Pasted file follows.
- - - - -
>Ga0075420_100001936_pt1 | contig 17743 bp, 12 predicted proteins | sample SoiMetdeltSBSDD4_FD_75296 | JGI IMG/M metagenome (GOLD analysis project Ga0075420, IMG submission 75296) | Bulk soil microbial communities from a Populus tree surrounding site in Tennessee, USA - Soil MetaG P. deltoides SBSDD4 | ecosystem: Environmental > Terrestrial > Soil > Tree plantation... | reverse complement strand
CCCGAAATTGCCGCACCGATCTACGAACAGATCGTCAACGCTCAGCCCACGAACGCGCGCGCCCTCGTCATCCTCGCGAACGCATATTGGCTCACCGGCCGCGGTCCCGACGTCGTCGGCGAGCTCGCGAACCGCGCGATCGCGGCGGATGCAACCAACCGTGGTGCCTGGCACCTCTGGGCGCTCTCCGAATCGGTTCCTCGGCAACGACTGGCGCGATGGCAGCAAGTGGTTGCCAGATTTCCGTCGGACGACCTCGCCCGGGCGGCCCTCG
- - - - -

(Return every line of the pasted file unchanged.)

>Ga0075420_100001936_pt1 | contig 17743 bp, 12 predicted proteins | sample SoiMetdeltSBSDD4_FD_75296 | JGI IMG/M metagenome (GOLD analysis project Ga0075420, IMG submission 75296) | Bulk soil microbial communities from a Populus tree surrounding site in Tennessee, USA - Soil MetaG P. deltoides SBSDD4 | ecosystem: Environmental > Terrestrial > Soil > Tree plantation... | reverse complement strand
CCCGAAATTGCCGCACCGATCTACGAACAGATCGTCAACGCTCAGCCCACGAACGCGCGCGCCCTCGTCATCCTCGCGAACGCATATTGGCTCACCGGCCGCGGTCCCGACGTCGTCGGCGAGCTCGCGAACCGCGCGATCGCGGCGGATGCAACCAACCGTGGTGCCTGGCACCTCTGGGCGCTCTCCGAATCGGTTCCTCGGCAACGACTGGCGCGATGGCAGCAAGTGGTTGCCAGATTTCCGTCGGACGACCTCGCCCGGGCGGCCCTCG